[“Taste a piece!”] “TRY ONE!” Why, thank you, I’d love to.
[Use a roller and brush] to PAINT. Of course you can also use these items to STYLE your coiffure; then you might also like to have some GELÉE [Fancy hair goo] at your disposal. I s’pose that stuff is better than just plain ol’ gel…
“Natalia Shore’s*” Wall Street Journal Crossword, “Human Resources Department” – Jeffrey’s review
*Natalia Shore is an anagram for “Another Alias” of Mike Shenk
Theme: Add “HR” to phrases with wild and woolly results.
23A. [One department of a landscaping company?] – SHRUB DIVISION. One ha.
32A. [Person who puts one and two together?] – THREE TOTALER. One ha.
48A. [Specialist for cooks who are kooks?] – KITCHEN SHRINK. Four ha’s.
66A. [Dome of the Rock’s outline?] – SHRINE CURVE. Two ha’s.
79A. [Garbage dump?] – THROWAWAY ZONE. Two ha’s
95A. [Name for a whirling carnival ride?] – ROTO THRILLER. Three ha’s
109A. [Trim for the royal limo?] – KINGDOM CHROME. Three ha’s minus one for pronunciation change.
One line review for those in a hurry: Standard add letters trick done nicely with clean fill.
12A. [Private eye in Lawrence Block’s novels] – SCUDDER/15D. [Scottish river] – DEE. Fail on the “D” crossing.
21A. [City on the Nile] – ASWAN/13D. [City on the Nile] – CAIRO. It’s a long river.
22A. [Tahiti’s largest city] – PAPEETE. Right under SCUDDER led to a tricky NE.
27A. [Jeweler in many 116-Across] – ZALE’S. Good thing I’ve been in many U.S. 116A. [Spree settings] – MALLS.
28A. [Dog track dummy] – HARE. Hey you dumb rabbit. There are dogs around! Run!
40A. [Mournful wails] – YOWLS. Did you start with HOWLS?
52A. [“Hottest spot north of Havana,” in song] – THE COPA
61A. [Bug-squashing sound] – SPLAT. SPLAT is the most funnest onomatopoeiac word ever wever.
72A. [Film for which Frances McDormand won an Oscar] – FARGO. What has she done lately?
91A. [“Hell ___ no fury…”] – HATH. Hell HATH no fury like outdated verbs.
100A. [Antepenultimate letter] – CHI. Amy, how are the CHI Bears doing? Are they in Antepenultimate place?
101A. [Frank’s second wife] – AVA. Before MIA. Sinatra was picking wife’s out of the crossword puzzle. His first wife was ANOA.
113A. [“Baby ___ Your Loving”] – I NEED
114A. [“$#*! My Dad Says” star] – SHATNER. Turn around, bright eyes!
1D. [One of the Seven Sisters] – VASSAR. Hmm, I’m guessing Groucho, Chico, Sneezy, Dopey, Donner, Blixen and VASSAR.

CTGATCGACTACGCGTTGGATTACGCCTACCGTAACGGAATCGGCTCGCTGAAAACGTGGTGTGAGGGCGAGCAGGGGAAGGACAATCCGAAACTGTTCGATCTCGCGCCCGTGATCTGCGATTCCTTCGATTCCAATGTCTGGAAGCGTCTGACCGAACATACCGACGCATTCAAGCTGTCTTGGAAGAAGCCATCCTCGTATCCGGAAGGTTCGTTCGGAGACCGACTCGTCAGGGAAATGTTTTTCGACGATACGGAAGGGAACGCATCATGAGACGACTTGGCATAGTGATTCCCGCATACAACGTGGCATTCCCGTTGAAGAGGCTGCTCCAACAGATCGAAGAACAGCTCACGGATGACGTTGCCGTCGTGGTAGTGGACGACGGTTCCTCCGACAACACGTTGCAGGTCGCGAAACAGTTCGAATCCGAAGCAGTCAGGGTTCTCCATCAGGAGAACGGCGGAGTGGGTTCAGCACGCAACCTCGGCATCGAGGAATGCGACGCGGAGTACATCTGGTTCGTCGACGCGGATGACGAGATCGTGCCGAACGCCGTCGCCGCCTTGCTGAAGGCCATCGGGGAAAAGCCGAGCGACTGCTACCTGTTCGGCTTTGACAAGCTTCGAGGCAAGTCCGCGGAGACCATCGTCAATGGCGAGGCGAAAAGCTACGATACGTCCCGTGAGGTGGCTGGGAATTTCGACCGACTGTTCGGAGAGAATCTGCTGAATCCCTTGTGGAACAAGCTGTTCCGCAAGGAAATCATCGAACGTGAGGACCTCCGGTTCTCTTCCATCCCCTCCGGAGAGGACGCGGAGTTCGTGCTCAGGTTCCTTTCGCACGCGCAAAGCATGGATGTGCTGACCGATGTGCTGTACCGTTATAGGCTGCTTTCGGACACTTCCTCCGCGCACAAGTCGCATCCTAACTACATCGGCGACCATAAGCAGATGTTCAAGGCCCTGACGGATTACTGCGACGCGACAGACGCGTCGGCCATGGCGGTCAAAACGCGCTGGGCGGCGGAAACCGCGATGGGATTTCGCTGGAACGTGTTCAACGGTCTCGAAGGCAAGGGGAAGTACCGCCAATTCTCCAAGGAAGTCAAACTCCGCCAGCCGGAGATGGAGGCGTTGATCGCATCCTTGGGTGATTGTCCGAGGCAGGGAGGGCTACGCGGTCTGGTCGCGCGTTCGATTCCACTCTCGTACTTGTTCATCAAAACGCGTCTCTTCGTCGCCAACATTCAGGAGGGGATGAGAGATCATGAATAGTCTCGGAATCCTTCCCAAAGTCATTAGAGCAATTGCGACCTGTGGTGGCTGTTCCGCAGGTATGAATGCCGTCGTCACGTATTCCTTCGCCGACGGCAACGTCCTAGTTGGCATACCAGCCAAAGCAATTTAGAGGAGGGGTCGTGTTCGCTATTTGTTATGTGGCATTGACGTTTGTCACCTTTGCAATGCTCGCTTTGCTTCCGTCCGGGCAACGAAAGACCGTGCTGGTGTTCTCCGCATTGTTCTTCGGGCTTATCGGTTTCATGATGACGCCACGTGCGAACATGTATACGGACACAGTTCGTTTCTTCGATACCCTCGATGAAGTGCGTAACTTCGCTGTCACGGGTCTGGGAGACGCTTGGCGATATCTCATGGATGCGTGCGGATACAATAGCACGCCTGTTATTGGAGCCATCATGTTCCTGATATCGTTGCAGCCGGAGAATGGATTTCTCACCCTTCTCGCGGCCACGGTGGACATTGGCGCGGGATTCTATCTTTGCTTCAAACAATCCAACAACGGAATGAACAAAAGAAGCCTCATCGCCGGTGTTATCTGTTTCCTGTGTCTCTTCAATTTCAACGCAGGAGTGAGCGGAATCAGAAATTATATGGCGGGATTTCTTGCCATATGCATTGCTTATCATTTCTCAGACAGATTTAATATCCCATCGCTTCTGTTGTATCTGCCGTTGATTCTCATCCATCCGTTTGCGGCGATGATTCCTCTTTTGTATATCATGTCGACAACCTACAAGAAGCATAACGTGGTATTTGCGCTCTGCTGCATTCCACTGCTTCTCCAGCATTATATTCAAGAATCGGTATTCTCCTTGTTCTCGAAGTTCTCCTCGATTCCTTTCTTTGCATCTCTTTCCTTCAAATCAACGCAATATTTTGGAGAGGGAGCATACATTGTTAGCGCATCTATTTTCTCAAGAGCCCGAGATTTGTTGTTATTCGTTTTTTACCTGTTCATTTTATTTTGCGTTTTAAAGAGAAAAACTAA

9D. [Sounding like taffeta] – SWISHY. SPLAT and SWISHY in one puzzle. Wait, maybe they are two of the sisters.
20D. [Common shoe buy for men] – SIZE TEN. I wish. Size 13 wide is hard to find.
28D. [Album that included “Ticket to Ride”] – HELP
34D. [Princess Leia’s friend Wicket, for one] – EWOK. Yay, Star Wars clues!
39D. [Singing legend Jackson] – MAHALIA
53D. [Neighbor of Minnesota, Michigan and New York] – ONTARIO. That should be neighbour. Can’t you see the red squiggly line Word has put under it? Wait, Lenny and Squiggly were also sisters.
55D. [Delphinium’s cousin] – ANEMONE. Cousin?! I’m still working on sisters!
58D. [Five-time Wimbledon champ] – BORG. He assimilated McEnroe.
68D. [Crisp bread] – MATZOH. Fun to eat the first day of Passover. By the seventh day, not so much. Wait, MATZOH is the Jewish sister.
70D. [Lord High Executioner in “The Mikado”] – KOKO. Wait, KOKO is…
75D. [It covers your nut] – SHELL. I beg your pardon?
85D. [Final answer in “Slumdog Millionaire”] – ARAMIS. A gimmee for those who haven’t seen the movie. /end sarcasm
94D. [Human Resources folks] – HIRERS. A sly nod to the theme.
97D. [Monopoly buy] – HOUSE. Yes, I put HOTEL. And so did you.
109D. [Co-star of Kristin, Cynthia and Sarah Jessica] – KIM. Wait…
Speaking of musicals, MORITAT, er, “Mack the Knife” was originally performed in Brecht and Weill’s “The Threepenny Opera,” of roughly the same historical vintage as “Babes in Arms.” Perhaps it’s a German word?
Brent, I added a link up above in the post that sort of explains MORITAT. Rex has more info in his post.
No clue about this puzzle’s theme either… Wow!! Actually finished this! Didn’t think that was EVER going to happen! Super-tough, but ultimately fair! Really 4 mini-puzzles: top-right – first, easy. top-right – second, moderate: didn’t help started with 1D confidently putting in NEWTON and confirming with NARCS… Any one else put in SPAMEMAIL off SPA…? Bottom-right: very hard. Even once got rid of NESTEGGS (NEONATES) and USUALLY (ASARULE) could find no way in until blind guessed KNICK and IRENE. Bottom-left: couldn’t find a way in either till remembered BORATES even then took another 10 minutes. Would like to say that MORITAT (which I am similarly clueless about) and ORESTEIA have zero inferrable letters. Not one. Oh any one else try HIGHCHAIR for PRESCHOOL off the CH? Also LOVED INMOTHBALLS!